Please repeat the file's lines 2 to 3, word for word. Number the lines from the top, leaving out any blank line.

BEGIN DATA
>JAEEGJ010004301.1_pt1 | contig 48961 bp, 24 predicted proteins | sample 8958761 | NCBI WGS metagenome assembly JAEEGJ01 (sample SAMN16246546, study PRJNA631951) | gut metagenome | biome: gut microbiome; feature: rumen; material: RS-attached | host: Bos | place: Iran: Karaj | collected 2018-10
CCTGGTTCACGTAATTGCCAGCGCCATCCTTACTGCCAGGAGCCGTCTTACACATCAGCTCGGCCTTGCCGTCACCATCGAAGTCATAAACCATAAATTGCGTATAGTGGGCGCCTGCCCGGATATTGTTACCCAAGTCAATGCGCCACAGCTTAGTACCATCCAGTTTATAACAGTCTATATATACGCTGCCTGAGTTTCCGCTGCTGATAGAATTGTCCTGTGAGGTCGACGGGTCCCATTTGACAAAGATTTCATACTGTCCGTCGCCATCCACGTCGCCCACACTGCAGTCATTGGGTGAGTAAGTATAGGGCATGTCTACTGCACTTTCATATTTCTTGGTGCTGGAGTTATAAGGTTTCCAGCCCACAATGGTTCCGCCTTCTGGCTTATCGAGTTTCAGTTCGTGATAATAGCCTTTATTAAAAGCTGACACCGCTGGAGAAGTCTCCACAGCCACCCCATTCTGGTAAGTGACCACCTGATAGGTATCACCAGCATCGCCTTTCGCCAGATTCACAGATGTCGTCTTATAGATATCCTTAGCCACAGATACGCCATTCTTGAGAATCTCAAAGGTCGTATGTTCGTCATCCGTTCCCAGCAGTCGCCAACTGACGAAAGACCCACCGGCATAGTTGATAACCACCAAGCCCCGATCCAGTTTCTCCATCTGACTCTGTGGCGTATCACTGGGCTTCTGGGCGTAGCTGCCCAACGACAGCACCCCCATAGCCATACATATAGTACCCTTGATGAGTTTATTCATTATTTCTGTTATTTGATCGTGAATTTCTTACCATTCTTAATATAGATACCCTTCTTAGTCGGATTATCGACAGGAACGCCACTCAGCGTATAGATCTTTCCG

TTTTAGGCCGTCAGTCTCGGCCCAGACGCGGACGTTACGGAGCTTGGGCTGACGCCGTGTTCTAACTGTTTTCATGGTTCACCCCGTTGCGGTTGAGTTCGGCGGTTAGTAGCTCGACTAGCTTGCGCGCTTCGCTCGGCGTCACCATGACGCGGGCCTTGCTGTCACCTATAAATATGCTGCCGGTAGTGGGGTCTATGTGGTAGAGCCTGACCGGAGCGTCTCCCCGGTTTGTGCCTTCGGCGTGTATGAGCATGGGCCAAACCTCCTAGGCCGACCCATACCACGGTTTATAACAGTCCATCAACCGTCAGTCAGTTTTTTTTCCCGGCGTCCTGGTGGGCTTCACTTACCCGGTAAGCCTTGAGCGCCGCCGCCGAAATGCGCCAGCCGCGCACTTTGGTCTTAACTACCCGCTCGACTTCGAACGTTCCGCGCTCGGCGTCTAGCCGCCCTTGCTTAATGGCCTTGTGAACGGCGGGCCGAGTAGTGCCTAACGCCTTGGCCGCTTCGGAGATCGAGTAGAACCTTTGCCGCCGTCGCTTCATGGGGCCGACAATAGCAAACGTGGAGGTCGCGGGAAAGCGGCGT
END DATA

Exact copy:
CCTGGTTCACGTAATTGCCAGCGCCATCCTTACTGCCAGGAGCCGTCTTACACATCAGCTCGGCCTTGCCGTCACCATCGAAGTCATAAACCATAAATTGCGTATAGTGGGCGCCTGCCCGGATATTGTTACCCAAGTCAATGCGCCACAGCTTAGTACCATCCAGTTTATAACAGTCTATATATACGCTGCCTGAGTTTCCGCTGCTGATAGAATTGTCCTGTGAGGTCGACGGGTCCCATTTGACAAAGATTTCATACTGTCCGTCGCCATCCACGTCGCCCACACTGCAGTCATTGGGTGAGTAAGTATAGGGCATGTCTACTGCACTTTCATATTTCTTGGTGCTGGAGTTATAAGGTTTCCAGCCCACAATGGTTCCGCCTTCTGGCTTATCGAGTTTCAGTTCGTGATAATAGCCTTTATTAAAAGCTGACACCGCTGGAGAAGTCTCCACAGCCACCCCATTCTGGTAAGTGACCACCTGATAGGTATCACCAGCATCGCCTTTCGCCAGATTCACAGATGTCGTCTTATAGATATCCTTAGCCACAGATACGCCATTCTTGAGAATCTCAAAGGTCGTATGTTCGTCATCCGTTCCCAGCAGTCGCCAACTGACGAAAGACCCACCGGCATAGTTGATAACCACCAAGCCCCGATCCAGTTTCTCCATCTGACTCTGTGGCGTATCACTGGGCTTCTGGGCGTAGCTGCCCAACGACAGCACCCCCATAGCCATACATATAGTACCCTTGATGAGTTTATTCATTATTTCTGTTATTTGATCGTGAATTTCTTACCATTCTTAATATAGATACCCTTCTTAGTCGGATTATCGACAGGAACGCCACTCAGCGTATAGATCTTTCCG

TTTTAGGCCGTCAGTCTCGGCCCAGACGCGGACGTTACGGAGCTTGGGCTGACGCCGTGTTCTAACTGTTTTCATGGTTCACCCCGTTGCGGTTGAGTTCGGCGGTTAGTAGCTCGACTAGCTTGCGCGCTTCGCTCGGCGTCACCATGACGCGGGCCTTGCTGTCACCTATAAATATGCTGCCGGTAGTGGGGTCTATGTGGTAGAGCCTGACCGGAGCGTCTCCCCGGTTTGTGCCTTCGGCGTGTATGAGCATGGGCCAAACCTCCTAGGCCGACCCATACCACGGTTTATAACAGTCCATCAACCGTCAGTCAGTTTTTTTTCCCGGCGTCCTGGTGGGCTTCACTTACCCGGTAAGCCTTGAGCGCCGCCGCCGAAATGCGCCAGCCGCGCACTTTGGTCTTAACTACCCGCTCGACTTCGAACGTTCCGCGCTCGGCGTCTAGCCGCCCTTGCTTAATGGCCTTGTGAACGGCGGGCCGAGTAGTGCCTAACGCCTTGGCCGCTTCGGAGATCGAGTAGAACCTTTGCCGCCGTCGCTTCATGGGGCCGACAATAGCAAACGTGGAGGTCGCGGGAAAGCGGCGT